Surrounded by CAHOOTS staff and local and state politicians, Sen. Ron Wyden announced he had re-introduced a mental health bill that would increase federal money for social services like the Eugene agency around the country. For Wyden, the work that CAHOOTS does is personal.
“My brother was schizophrenic,” Wyden said at the Feb. 19 event. “In our family, night after night after night, year after year after year, we went to bed worried that my brother, Jeff, was going to hurt himself or hurt somebody else.”
Wyden’s brother’s schizophrenia, he added, is what sparked his interest in addressing the U.S.’s mental health system.
With new leadership in the White House and Congress, Wyden addressed the media, CAHOOTS and local and state leaders about the re-introduction of the bill named Crisis Assistance Helping Out On The Streets. The bill, if passed, would use Medicaid money for CAHOOTS-like programs throughout the country. Because the bill was included in the House’s COVID-19 relief package, the bill could pass without filibuster threat from Republicans.
At the event, local politicians praised CAHOOTS and how it serves the vulnerable, but the bill is just the first step in addressing the failing mental health system.
“Under my legislation, states would get an extra boost of federal funding in Medicaid to provide these services for individuals experiencing a mental health crisis,” Wyden said. “The federal government would pay a higher percentage on the dollar for these services to be offered, with states picking up a smaller share.”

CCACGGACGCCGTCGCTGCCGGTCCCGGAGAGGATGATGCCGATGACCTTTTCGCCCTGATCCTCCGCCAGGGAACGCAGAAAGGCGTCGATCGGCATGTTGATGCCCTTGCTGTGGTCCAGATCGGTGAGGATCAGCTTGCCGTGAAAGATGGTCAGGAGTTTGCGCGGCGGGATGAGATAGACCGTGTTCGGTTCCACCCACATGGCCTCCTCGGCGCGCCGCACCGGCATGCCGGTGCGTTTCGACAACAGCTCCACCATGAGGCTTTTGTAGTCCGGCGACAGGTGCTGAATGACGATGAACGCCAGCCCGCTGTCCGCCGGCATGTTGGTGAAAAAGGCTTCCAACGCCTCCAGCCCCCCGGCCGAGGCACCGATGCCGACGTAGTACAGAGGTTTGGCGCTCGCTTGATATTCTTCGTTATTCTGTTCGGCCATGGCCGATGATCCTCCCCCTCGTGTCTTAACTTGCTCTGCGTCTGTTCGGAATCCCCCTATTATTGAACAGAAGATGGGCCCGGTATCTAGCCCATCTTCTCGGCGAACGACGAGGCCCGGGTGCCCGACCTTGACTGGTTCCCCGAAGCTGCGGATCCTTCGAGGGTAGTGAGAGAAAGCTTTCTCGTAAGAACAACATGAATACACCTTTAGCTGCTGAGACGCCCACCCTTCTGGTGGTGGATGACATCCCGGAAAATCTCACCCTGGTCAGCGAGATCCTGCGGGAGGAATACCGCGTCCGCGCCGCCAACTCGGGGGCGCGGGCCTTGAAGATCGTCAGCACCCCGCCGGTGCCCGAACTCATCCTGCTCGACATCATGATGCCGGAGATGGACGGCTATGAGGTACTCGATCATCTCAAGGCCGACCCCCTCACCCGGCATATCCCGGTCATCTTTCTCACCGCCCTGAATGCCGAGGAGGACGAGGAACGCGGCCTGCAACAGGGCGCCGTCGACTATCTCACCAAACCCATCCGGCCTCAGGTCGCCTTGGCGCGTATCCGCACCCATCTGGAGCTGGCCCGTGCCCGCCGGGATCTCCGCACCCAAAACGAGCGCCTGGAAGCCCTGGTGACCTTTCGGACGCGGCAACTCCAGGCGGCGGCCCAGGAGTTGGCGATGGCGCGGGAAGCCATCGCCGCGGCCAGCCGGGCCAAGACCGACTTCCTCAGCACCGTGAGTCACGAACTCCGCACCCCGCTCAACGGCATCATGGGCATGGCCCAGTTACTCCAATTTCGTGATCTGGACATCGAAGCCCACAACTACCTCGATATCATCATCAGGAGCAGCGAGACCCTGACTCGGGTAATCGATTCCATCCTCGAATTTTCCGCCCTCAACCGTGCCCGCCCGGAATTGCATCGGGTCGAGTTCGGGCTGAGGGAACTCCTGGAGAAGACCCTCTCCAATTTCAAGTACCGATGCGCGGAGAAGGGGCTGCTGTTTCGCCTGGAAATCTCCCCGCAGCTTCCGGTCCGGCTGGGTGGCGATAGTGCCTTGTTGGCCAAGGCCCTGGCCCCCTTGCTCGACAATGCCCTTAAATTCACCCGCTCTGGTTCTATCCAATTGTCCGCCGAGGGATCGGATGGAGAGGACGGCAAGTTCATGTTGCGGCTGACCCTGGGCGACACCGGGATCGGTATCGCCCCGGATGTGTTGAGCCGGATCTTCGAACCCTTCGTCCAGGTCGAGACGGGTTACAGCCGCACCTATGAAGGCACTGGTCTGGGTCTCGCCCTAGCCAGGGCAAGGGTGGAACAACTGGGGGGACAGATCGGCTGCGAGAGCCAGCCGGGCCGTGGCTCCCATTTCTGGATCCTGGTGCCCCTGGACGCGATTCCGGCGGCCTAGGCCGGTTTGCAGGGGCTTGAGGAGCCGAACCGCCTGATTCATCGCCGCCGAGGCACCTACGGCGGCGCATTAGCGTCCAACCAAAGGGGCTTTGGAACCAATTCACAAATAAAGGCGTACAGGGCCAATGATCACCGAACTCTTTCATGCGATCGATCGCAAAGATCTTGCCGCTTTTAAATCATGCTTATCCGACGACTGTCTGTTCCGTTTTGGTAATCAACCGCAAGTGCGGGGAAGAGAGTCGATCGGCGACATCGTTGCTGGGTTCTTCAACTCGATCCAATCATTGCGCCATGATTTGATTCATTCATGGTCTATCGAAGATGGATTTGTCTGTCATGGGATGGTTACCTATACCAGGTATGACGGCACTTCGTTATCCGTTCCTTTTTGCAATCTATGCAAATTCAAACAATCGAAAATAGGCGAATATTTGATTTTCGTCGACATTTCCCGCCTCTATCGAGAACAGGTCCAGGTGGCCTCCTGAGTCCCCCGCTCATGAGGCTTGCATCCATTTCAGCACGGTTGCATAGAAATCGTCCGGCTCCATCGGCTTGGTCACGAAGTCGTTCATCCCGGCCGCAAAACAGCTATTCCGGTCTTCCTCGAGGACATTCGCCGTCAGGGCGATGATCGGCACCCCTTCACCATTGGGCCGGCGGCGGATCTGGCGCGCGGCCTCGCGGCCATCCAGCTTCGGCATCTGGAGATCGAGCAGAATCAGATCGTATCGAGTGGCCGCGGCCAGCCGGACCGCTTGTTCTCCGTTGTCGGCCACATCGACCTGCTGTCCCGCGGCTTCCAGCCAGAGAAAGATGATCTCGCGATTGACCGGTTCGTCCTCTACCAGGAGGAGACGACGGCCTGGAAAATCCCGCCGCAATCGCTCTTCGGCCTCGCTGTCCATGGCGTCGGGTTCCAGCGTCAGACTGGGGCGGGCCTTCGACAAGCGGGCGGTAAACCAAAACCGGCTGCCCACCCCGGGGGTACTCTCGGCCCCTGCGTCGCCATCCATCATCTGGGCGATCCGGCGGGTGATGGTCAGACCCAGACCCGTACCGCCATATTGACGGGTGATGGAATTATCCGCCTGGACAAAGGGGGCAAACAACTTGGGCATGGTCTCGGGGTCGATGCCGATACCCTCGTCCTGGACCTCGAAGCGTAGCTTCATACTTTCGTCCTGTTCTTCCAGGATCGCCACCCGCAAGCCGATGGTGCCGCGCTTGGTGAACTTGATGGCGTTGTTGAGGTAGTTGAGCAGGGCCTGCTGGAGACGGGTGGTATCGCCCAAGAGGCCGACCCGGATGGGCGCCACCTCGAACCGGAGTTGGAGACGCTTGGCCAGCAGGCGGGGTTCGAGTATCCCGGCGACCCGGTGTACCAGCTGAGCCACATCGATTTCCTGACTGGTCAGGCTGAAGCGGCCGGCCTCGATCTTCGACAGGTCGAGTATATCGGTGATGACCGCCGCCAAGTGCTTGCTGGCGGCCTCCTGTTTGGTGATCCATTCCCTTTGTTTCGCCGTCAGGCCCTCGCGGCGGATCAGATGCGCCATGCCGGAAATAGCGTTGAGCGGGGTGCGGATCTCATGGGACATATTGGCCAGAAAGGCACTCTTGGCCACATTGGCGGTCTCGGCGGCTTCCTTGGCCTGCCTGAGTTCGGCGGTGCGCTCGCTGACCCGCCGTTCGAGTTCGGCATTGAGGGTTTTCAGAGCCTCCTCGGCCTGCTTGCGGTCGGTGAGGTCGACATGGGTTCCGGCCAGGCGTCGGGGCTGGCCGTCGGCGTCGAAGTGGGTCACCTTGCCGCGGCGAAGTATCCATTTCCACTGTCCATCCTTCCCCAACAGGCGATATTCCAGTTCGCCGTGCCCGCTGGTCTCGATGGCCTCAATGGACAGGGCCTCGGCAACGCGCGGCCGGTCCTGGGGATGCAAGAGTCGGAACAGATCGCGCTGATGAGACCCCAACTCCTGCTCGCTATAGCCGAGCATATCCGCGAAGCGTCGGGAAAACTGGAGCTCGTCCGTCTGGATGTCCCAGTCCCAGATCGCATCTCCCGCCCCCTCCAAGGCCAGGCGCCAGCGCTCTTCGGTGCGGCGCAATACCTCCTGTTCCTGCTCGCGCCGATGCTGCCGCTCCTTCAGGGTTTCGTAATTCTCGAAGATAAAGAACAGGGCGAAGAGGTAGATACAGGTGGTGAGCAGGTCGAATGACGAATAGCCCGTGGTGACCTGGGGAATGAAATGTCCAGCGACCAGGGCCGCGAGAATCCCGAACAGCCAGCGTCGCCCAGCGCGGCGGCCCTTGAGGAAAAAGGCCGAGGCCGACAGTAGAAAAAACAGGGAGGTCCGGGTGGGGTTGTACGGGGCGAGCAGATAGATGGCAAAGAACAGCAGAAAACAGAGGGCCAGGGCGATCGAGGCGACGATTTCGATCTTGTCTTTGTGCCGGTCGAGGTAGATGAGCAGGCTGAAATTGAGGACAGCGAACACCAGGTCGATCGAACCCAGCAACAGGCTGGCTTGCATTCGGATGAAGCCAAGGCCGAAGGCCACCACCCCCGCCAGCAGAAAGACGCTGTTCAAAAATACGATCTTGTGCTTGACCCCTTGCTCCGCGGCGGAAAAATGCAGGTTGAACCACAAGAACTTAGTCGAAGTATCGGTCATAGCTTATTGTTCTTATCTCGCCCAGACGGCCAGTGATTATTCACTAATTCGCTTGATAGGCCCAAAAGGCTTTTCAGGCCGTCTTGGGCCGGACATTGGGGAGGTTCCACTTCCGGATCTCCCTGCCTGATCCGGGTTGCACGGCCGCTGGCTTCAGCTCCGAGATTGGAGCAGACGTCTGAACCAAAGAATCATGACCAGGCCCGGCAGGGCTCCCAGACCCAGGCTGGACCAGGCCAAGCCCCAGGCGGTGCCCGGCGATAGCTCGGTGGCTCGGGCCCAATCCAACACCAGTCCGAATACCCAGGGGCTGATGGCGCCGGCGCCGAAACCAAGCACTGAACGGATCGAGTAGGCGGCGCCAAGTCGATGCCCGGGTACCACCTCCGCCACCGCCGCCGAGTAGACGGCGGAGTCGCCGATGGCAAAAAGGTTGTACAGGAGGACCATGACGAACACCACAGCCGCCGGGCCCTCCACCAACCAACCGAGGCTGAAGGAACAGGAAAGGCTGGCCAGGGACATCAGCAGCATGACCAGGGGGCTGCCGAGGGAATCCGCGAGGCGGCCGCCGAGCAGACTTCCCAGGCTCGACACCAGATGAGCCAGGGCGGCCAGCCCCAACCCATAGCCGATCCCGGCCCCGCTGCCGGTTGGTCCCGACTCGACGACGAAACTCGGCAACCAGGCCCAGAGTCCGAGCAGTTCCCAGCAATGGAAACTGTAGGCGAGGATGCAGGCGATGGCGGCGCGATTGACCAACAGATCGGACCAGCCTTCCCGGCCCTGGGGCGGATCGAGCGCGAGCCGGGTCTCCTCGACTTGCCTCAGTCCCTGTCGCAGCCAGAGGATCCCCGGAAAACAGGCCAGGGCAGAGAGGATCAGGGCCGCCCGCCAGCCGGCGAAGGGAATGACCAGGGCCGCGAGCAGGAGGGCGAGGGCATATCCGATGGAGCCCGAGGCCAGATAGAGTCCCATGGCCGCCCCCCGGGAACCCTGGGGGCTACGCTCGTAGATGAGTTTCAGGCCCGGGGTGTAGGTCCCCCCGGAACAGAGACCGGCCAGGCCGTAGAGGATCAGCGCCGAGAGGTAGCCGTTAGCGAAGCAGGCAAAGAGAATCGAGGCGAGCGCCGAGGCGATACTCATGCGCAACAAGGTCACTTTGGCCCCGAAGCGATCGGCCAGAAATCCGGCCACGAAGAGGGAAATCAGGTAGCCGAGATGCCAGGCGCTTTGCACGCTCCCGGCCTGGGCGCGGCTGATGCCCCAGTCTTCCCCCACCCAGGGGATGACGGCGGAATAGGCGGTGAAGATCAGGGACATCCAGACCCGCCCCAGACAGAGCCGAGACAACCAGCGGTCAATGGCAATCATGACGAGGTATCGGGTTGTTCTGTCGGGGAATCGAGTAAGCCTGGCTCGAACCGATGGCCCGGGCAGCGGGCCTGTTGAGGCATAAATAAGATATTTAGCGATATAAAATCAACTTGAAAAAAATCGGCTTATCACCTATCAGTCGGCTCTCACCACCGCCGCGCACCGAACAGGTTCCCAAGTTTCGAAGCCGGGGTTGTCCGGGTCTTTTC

The bill, named after the White Bird program, gives states further enhanced federal Medicaid, which is intended for low-income people such as those CAHOOTS often serve. The funding is for three years to provide community-based mobile crisis services to individuals experiencing a mental health or substance use disorder. It also provides $25 million for planning grants to states and evaluations to help establish or build mobile crisis programs and evaluate them.
The bill’s co-sponsors include Sens. Jeff Merkley, Dianne Feinstein (Calif.), Bernie Sanders (Vt), Sheldon Whitehouse (R.I.), Tina Smith (Minn.) and Bob Casey (Pa.).
Wyden’s office says in an email that the bill is in the House’s $1.9 trillion Reconciliation Relief Legislation package. Earlier this month, Wyden’s staff says, the House’s Energy and Commerce Committee included a provision in its budget reconciliation language for COVID-19 relief that makes an investment in these services by funding state Medicaid programs at an enhanced 85 percent federal match if they choose to provide qualifying community-based crisis intervention services and funding state planning grants for the option.
Because Democrats were unable to secure party support in the Senate to get rid of the filibuster, the majority may have to use a budget reconciliation vote to pass the package that the bill is in. It’s a process that allows the Senate to pass legislation with a simple majority and avoid the two-thirds needed to end debate (which is where the filibuster comes into play).
Wyden says he expects to get the legislation sent to President Joe Biden’s desk through a reconciliation vote. “If you can draw a strong nexus to budgets and spending, which we do with the larger federal share for these Medicaid services, you can avoid what’s called the Byrd Bath,” he said. “We think we can get around all that by the focus on the spending and not get disqualified.”